In the middle of a congested and polluted city in southern India there is a private high school you've probably never heard of, but it has produced the CEOs of three huge corporations making products you likely use almost every day. 

The Hyderabad Public School (which is actually a private school by the American definition of the term) lies along a small river not far from a large lake lined with mostly sad-looking amusement parks sitting at the center of India's tech metropolis.

I recently visited this section of the city when I was in Hyderabad for a wedding and it happened to be the same week Ivanka Trump was in town to speak at an entrepreneurship conference. There, the President's daughter mentioned that Microsoft CEO Satya Nadella came up in this bustling urban jumble spawned by our modern era of globalization. 

But it's not as though Nadella is the city's lone hometown hero. Adobe CEO Shantanu Narayen and Mastercard chief exec Ajay Banga are also alums of the very same school, which is itself not nearly so run-down looking as other parts of Hyderabad. The school was founded to educate the children of elites and remains one of the top schools in the country.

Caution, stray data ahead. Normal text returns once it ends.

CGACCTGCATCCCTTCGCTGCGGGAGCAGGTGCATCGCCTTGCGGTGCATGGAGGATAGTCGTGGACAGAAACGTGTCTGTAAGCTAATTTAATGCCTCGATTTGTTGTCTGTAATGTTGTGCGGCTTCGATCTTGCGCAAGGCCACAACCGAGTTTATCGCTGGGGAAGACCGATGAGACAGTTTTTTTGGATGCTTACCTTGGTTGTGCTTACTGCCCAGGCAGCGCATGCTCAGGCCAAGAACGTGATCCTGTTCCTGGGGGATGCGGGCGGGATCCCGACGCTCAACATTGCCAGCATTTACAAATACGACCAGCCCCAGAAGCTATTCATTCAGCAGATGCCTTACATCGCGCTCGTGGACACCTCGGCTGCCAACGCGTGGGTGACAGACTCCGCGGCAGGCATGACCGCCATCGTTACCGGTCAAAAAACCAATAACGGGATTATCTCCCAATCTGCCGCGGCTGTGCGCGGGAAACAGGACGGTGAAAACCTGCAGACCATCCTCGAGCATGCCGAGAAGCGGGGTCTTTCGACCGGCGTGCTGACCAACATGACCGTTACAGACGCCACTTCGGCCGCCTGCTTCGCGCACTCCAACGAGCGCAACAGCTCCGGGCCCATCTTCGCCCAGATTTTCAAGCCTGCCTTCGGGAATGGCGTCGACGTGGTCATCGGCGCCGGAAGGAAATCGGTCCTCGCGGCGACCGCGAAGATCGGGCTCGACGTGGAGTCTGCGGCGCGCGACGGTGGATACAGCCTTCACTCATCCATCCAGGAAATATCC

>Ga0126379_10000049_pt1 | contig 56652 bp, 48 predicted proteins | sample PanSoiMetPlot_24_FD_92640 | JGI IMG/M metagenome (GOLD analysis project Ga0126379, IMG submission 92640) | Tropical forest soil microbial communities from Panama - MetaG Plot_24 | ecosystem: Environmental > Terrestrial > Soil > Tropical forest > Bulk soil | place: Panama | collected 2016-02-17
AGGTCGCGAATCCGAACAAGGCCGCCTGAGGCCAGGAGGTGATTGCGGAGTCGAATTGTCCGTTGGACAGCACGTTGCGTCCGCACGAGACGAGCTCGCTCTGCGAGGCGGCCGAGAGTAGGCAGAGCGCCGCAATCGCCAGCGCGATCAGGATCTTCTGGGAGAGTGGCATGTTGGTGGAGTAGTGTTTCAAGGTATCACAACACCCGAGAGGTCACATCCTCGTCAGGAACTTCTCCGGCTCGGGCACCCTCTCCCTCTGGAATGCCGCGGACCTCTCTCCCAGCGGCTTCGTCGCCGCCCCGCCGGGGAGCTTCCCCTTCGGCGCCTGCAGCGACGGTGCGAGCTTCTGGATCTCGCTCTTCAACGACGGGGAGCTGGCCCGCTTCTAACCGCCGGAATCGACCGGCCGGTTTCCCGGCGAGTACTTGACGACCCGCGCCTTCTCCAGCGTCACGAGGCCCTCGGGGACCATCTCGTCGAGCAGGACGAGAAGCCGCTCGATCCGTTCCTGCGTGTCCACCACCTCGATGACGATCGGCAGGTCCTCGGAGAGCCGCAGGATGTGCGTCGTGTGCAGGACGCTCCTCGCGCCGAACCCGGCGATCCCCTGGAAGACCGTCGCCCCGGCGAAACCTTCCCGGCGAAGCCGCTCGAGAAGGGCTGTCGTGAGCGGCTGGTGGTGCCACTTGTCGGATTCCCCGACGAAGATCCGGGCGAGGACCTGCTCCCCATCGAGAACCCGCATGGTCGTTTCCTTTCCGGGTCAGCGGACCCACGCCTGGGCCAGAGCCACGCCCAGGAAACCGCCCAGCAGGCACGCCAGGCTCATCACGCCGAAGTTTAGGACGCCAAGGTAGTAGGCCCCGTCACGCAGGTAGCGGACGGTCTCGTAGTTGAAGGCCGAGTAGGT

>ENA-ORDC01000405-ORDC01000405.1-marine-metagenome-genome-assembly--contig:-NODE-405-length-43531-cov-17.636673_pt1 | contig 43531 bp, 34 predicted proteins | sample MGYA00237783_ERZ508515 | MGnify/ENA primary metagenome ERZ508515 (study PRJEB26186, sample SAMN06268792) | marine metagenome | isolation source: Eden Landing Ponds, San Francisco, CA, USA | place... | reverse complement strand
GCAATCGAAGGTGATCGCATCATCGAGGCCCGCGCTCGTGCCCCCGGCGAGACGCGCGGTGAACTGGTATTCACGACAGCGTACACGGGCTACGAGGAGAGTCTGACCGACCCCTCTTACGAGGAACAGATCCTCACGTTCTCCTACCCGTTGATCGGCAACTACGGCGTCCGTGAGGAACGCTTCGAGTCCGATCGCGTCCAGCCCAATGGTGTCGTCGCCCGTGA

Other notable graduates include Prem Watsa, founder of Fairfax Financial Holdings, sometimes called the "Warren Buffett of Canada."

"I don't know. Maybe it was the water," Nadella quipped when asked about the international success of he and his fellow Hyderabad alumni in a recent interview with Freakonomics Radio.

He went on to expound on the impact of his early education in India:

"I do believe that there is a certain structure to the educational system of that country that I think I definitely benefited from and all the others you mentioned benefited from. The high school I went to I think was -- the four or five of us who went there, we were very fond of the place because I think it was formative in very different ways. Shantanu was a debater. I was a cricketer, and we all learned different things there, but both of us are fond of that institution. I think more than anything else, it gave us the freedom to think, learn, and pursue bold dreams."

Coming from the top of Indian society surely helped, but nonetheless the business leaders that came out of Hyderabad are surely driven to succeed.

I don't think it has anything to do with the water though. I've seen the water in that neighborhood and it's filthy. Perhaps that's what motivated students there to strive for something better.

Ok, so maybe it could be the water after all. 

Published on: Apr 4, 2018
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